Our Systems Are Not Working: Job 3.1–10, 4.1–9, 7.11–21

banquetDelivered at First Christian Church
on July 10, 2016
©The Rev. Eileen Gebbie

Sermons are written to be heard rather than read. On Sundays during July we worship with First Christian Church at 9:30 a.m., alternating between FCC and Ames UCC.
Please come join us!

REMEMBER, WE LIVE IN THE ASHES
I mentioned last week that I was worried about preaching on Job off and on all summer, that I thought I needed to find a way to sell this sorry story so that it didn’t become a summer off. I wish the news of the last week hadn’t reminded me that we are already living the sorry story. I wish our world did not require us to learn the language of Job’s ash heap over and over again.

RECAP AND UPDATE
To review: Job was a very rich man and a religious man. An adversarial force came into God’s presence. God bragged to it about Job’s faith. The adversarial force suggested that faith was built on God’s protection and special treatment of Job, that Job’s faith had no integrity. Of course it is easy to be faithful when you get everything you want!

God told the Adversary to take away all of his riches and see—Job would never forsake God. So Job loses his whole family to invaders and natural disasters. And God is right: Job does not forsake God. Then the Adversary, with God’s permission, destroys Job’s skin. Job literally throws himself away, scraping at his sores while sitting in and on the garbage dump.

Job is alone until he is approached by three friends, who sit silently with Job for seven days and seven nights, “for they saw that (his) pain was very great” (2.13).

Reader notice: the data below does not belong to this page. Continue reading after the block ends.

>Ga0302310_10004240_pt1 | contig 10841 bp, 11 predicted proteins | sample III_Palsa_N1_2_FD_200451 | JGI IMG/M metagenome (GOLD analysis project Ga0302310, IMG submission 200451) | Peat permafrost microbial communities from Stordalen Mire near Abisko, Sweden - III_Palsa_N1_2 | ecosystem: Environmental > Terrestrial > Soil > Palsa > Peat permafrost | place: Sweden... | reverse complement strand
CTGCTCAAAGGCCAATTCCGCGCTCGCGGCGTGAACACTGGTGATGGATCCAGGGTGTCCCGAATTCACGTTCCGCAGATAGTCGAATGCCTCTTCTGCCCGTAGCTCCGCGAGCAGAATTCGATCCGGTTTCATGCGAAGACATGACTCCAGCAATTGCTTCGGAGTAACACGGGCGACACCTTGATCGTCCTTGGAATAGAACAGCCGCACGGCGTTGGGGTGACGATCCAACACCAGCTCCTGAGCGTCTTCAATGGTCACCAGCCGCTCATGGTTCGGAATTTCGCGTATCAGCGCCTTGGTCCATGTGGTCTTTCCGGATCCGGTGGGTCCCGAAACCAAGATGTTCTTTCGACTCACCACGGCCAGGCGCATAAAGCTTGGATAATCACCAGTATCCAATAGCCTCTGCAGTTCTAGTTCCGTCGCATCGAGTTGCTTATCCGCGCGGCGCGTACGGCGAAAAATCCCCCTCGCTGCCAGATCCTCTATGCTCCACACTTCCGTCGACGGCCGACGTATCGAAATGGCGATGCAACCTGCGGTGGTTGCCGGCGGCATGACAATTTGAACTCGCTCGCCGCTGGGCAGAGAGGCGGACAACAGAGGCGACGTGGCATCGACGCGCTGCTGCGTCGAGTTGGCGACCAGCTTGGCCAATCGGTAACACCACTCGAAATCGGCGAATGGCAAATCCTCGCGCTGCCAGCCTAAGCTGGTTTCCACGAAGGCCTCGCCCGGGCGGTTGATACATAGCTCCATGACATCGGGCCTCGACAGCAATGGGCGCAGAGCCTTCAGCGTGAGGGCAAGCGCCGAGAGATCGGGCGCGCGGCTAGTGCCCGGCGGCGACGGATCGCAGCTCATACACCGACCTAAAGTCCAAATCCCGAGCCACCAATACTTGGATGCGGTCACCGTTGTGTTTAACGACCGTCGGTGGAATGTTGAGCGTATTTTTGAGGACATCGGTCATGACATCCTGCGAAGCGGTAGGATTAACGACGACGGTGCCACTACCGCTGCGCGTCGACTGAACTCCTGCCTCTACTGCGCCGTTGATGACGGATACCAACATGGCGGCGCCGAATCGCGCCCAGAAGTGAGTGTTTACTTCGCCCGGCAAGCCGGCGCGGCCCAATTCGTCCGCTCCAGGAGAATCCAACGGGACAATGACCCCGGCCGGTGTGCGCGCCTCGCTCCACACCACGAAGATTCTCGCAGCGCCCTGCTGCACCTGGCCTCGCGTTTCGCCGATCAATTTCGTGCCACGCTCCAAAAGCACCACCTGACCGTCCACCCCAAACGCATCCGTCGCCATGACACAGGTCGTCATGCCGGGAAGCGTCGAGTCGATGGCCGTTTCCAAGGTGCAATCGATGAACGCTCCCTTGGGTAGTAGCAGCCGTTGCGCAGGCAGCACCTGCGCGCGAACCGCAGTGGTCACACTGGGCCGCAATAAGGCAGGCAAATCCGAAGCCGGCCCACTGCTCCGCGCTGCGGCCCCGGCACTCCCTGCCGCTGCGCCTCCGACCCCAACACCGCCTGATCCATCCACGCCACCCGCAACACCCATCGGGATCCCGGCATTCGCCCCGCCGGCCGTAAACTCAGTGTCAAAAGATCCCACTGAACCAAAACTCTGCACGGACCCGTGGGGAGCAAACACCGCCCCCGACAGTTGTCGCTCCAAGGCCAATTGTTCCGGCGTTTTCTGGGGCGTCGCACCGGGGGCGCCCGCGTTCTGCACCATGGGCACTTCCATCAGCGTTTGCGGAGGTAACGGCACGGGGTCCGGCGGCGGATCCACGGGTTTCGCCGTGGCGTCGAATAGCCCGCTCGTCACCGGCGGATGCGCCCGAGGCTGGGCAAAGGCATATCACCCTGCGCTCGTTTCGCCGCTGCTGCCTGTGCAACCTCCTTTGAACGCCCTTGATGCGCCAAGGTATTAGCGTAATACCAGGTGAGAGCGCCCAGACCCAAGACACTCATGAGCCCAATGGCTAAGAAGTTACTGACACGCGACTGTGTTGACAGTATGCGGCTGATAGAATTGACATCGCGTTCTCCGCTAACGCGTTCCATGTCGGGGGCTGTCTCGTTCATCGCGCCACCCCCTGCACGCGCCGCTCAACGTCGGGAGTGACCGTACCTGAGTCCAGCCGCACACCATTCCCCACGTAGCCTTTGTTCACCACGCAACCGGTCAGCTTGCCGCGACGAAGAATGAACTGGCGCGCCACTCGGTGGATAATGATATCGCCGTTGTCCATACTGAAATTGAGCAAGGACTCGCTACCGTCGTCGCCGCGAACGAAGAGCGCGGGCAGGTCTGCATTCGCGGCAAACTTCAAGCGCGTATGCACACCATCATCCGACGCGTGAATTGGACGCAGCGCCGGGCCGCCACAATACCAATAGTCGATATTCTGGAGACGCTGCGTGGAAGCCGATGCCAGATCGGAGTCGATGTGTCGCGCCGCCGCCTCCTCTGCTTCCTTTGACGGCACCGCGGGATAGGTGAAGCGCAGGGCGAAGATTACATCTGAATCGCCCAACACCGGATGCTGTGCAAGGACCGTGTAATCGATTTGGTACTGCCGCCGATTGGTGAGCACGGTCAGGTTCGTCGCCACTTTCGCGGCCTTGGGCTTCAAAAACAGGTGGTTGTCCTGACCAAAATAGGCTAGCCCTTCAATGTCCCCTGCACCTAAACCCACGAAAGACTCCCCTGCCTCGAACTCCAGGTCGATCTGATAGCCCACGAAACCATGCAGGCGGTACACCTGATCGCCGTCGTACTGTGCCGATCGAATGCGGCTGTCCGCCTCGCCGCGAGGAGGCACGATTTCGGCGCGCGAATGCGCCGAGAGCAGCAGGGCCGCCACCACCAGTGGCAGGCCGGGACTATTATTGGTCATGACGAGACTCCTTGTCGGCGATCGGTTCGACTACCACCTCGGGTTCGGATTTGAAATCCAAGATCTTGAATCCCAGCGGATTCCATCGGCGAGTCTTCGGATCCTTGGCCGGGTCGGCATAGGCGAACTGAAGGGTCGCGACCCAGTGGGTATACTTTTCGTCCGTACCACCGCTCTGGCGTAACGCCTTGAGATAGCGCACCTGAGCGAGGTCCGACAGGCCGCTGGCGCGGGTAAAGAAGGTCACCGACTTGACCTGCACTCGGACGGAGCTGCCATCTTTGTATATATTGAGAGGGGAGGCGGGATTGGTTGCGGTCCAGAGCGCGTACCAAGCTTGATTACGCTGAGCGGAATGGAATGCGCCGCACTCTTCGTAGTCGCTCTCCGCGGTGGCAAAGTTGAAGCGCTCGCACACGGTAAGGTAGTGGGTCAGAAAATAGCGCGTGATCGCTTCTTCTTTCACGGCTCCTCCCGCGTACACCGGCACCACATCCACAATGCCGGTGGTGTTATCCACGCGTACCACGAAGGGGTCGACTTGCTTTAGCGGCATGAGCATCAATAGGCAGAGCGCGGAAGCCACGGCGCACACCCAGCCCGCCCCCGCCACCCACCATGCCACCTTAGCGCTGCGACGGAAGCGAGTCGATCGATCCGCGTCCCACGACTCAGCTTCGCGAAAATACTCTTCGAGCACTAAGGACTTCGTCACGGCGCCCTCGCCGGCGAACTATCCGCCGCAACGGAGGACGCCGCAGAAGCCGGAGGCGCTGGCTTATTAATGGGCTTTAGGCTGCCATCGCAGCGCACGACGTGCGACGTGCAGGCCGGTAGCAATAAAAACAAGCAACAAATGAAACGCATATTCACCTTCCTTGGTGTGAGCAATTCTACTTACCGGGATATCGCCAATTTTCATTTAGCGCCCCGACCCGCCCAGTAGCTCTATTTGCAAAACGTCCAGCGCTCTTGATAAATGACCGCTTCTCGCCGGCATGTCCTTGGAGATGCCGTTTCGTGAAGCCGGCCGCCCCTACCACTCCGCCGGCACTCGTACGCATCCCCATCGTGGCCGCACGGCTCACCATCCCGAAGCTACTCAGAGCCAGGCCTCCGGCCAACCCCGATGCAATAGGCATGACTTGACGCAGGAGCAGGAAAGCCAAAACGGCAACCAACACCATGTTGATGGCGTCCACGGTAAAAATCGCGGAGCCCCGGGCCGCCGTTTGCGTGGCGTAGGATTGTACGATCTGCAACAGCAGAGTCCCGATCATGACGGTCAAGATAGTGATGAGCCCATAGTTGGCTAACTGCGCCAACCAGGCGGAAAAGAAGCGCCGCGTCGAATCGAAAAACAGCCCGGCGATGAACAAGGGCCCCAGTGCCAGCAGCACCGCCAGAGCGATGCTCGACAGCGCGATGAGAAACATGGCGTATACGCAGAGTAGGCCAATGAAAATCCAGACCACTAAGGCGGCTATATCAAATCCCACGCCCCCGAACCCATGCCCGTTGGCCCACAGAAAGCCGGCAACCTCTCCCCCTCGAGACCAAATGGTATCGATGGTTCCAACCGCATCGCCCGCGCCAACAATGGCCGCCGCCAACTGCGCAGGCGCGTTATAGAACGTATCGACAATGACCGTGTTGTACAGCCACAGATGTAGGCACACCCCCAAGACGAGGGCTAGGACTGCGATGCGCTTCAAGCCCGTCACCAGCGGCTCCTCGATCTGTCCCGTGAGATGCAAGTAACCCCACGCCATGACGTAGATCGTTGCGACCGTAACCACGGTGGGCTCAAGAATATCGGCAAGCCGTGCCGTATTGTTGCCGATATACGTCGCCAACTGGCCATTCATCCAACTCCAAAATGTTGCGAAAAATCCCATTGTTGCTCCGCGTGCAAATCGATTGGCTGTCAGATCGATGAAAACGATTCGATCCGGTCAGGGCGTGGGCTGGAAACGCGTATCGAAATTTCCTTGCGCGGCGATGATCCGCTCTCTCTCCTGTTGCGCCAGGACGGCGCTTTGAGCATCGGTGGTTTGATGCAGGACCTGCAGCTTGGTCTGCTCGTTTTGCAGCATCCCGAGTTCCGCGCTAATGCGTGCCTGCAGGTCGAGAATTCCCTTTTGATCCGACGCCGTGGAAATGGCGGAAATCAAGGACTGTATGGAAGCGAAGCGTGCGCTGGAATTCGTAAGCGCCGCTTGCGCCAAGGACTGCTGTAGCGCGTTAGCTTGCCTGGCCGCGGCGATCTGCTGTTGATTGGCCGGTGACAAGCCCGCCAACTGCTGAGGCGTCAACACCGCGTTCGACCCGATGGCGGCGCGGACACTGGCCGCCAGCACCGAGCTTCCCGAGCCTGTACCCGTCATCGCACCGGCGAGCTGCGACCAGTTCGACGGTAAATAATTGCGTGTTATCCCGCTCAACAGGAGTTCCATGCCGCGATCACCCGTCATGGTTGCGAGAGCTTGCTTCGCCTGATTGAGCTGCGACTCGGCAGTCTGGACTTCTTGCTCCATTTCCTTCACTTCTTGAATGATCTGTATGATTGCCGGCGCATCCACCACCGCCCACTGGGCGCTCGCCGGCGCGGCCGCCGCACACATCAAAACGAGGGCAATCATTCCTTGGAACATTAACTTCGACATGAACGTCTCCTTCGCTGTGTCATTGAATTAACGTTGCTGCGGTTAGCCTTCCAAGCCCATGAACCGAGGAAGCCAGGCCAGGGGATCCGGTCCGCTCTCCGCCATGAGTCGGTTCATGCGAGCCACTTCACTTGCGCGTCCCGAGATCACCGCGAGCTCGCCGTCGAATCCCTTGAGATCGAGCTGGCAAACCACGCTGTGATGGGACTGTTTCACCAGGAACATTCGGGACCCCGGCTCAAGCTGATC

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Gathering in Response to Orlando

On Monday, June 13, 2016, I hosted a gathering at my church in response to the mass shooting in a gay bar in Orlando, FL. The order of service and my comments folllow.

GREETING
13391604_1189965757703748_893419545035532880_oIn 2012 I gathered with my church to mourn the slaughter of children at Sandy Hook Elementary. Last August, I gathered with my church to lament the slaughter of the Mother Emanuel Nine and Freddie Gray and Tamir Rice and so many other African Americans.

Today, we gather again as a church and as a city and a county in rage and shock at the slaughter of 49 predominantly Latina and Latino members of the queer community.

The Young, black, brown, and queer: all targets of profound violence and cruel death.

In my religious tradition, we talk about how God cares most for “the least of these,” and how we are to literally care for the widow, the orphan, and the stranger. But our nation, or at least some of our neighbors, seek out the least for death, not protection.

In 2012, I greeted my congregation with the following:

Welcome to this space of prayer. May you find it a place of comfort this night, and safety. May you find hope in the space between us. May we grown more whole as our time together unfolds.

How tepid that now sounds. How insufficient for the gore that has followed. And yet true. This is a space of prayer, this is a place for comfort and hope. But we dare not skip to those without confronting our grief and anger, or we will never find wholeness in ourselves or among each other.

Please join me in the invocation printed in your program. Continue reading